What you need to know:
- That the 2020 education calendar was lost and primary and secondary school candidates will sit their exams in 2021 means that many students in Form Four will have turned 18 and attained the age of sexual consent.
- If no measures are put in place to address these unique circumstances brought about by Covid-19, then sexual predators might have a field day in 2021 and distract the girls from concentrating in their studies and continuing their education.
Whenever he speaks, you can be sure that both the content of Professor Magoha’s speech and his style of delivery is bound to split the public right in the middle as to whether he cares for anyone else’s opinion other than his. It is therefore not a surprise that when the good old Professor made the announcement that the 2020 school year was null as a result of covid-19, he did not take any follow up questions from journalists.
Unfortunately, this means that a host of questions were left unanswered, and as someone who has a pupil in school, I have quite a number of questions. Today though, I will focus my attention to the issue of teenage sex, with a particular focus on school girls. Based on the lost school year, I project that there will be an increase in teenage sex, and potentially an increase in the number of teenage pregnancies among school going girls, especially in high school. I am thus interested in knowing whether the Ministry of Education has considered the fact that such a possibility may play out, and how they’re preparing to handle it.
Here are my thoughts; first, one of the biggest deterrents to men preying on school girls, has to do with the fact that the girls are usually minors. Of course there are outliers to this rule, such as girls who went to school late, but generally, by the time a girl reaches Form Four under the 8-4-4 system, they’re usually about to turn 18 or they turn 18 in the middle of the school year. But 2021 and beyond will be different. As a result of the missed school year, we will be experiencing a situation in which most of the girls in their final year of secondary school will actually be young adults with the right to consent to sex. While one may argue that we’ve always had girls in Form Four who could consent to sex, it is the first time that nearly 95 per cent of them will be old enough to legally make that decision.
Apart from the challenge of teenage girls engaging in sexual relations with boys their age, Kenya has been grappling with an even bigger challenge — that of some teachers engaging in sexual relations with their students, before the latter attain the age of consent. However, as already mentioned, next year will be totally different. I’ve gone through the Teachers Service Commission Code of Conduct and Ethics, and while it is huge on corruption related issues, it is very minimalist on sexual offences. In fact, the two clauses that come close to addressing the matter only say that “a public officer shall not engage in any sexual activity with a student, regardless of whether the student consents” and “a public officer shall not make a request to, or exert pressure on, a student for sexual activity or favours.”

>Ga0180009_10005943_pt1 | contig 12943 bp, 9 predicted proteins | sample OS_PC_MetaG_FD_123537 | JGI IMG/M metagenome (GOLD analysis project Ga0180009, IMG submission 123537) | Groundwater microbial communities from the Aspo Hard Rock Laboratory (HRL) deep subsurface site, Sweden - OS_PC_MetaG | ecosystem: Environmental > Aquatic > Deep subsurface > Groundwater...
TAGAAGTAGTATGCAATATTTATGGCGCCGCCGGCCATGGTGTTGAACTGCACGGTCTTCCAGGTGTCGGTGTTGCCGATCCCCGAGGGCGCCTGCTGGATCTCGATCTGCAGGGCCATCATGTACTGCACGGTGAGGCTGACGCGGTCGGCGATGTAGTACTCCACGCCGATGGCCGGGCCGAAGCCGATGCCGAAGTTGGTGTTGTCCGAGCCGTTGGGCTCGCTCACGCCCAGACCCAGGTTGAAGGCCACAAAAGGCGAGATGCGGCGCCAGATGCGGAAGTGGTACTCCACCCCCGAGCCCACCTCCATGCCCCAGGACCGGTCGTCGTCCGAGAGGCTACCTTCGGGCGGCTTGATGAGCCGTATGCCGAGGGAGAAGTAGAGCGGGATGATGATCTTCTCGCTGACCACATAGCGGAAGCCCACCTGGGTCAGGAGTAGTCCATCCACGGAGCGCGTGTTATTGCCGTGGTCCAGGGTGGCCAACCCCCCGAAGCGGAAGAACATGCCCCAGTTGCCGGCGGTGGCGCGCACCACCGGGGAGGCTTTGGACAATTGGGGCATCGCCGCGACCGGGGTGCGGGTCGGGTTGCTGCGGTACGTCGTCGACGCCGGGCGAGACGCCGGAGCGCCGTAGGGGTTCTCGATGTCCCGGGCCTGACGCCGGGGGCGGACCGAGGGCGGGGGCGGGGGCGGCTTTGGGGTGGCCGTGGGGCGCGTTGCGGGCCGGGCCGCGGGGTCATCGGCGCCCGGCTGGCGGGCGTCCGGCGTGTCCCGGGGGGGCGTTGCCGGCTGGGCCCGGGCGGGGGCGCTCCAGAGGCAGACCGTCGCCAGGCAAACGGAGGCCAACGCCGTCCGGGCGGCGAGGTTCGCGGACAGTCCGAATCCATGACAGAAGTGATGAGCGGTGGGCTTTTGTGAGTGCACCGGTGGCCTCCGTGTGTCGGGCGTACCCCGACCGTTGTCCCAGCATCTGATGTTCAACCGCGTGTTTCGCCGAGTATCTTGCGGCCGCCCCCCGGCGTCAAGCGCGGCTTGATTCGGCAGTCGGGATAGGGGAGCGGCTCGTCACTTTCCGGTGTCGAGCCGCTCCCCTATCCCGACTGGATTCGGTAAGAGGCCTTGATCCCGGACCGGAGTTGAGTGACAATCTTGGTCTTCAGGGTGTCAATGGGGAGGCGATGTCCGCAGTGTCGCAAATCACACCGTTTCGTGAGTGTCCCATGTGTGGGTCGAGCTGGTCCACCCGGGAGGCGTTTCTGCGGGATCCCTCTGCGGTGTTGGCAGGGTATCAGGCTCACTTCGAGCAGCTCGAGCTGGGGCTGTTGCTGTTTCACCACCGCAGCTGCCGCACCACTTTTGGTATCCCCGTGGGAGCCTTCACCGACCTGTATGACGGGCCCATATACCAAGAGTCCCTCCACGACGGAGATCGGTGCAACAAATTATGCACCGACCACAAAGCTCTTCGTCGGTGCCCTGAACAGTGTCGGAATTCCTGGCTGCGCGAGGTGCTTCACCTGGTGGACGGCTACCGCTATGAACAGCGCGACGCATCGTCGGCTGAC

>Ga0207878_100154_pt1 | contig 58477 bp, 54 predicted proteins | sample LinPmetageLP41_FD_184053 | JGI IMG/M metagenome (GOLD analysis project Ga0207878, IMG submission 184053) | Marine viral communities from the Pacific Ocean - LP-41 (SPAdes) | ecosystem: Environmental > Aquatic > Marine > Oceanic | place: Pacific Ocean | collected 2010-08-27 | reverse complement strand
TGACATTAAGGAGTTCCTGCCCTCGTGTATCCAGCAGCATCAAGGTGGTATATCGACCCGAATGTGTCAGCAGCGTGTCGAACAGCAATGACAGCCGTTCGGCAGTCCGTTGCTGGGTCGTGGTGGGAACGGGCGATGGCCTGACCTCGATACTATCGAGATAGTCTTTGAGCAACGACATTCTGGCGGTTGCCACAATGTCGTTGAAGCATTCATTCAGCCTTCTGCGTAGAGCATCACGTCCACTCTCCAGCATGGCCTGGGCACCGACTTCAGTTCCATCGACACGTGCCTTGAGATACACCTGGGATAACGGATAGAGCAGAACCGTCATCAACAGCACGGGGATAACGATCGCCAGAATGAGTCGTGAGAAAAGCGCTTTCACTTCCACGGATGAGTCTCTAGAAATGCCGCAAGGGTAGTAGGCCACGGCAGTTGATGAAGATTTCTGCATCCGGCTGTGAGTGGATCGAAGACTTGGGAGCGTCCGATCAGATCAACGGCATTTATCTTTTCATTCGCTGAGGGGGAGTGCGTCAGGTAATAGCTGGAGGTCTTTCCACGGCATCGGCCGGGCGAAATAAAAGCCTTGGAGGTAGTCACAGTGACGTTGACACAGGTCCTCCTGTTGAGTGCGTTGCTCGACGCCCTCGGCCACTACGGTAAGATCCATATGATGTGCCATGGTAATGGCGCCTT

These ethical provisions have previously been able to bark and bite because of the Sexual Offences Act that doles out painful punishments for teachers that infringe on them. However, what will happen now that the girls, especially those in form four, will no longer be minors? How will we keep those ill-mannered teachers from our school girls?
For some additional context, only last year, I raised this particular issue as a topic of discussion with respect to lecturers engaging in intimate relationships with and their students. To my utter dismay, my lecturer informed me that at the university level, it is actually allowed for students to date and engage in consensual sex with their tutors as long as the latter declare that they have such a relationship. He went ahead and cited many cases of lecturers who have gone on to marry their former students with whom they started dating from the lecture halls setting.
This bold revelation by my lecturer raises another concern, since the Ministry of Education ended the two-year wait for Form Four leavers to join universities and colleges, there are students who have been joining university just as they turn 18. Given their age and university policies, some of these students have been able to legally and freely engage in intimate relationships with their lecturers. However, such pleasures currently stand prohibited for girls of 18 who are still in high school. Does this therefore not mean that as a republic we will be discriminating against some adult girls on account of their level of education?
Given that the Education CS did not provide an opportunity for questions to be asked during his one-way communication with the press, this piece has no proposals on how to address these challenges. It is merely seeking to pique the curiosity of the top honchos at Jogoo House, and potentially have them provide some specific answers as to how they expect to handle this situation in 2021, to ensure that school girls can effectively focus on education, and not suffer an increase in the burden of managing unwanted sexual advances from men just because the law will allow them to consent to sex.
The author comments on social issues.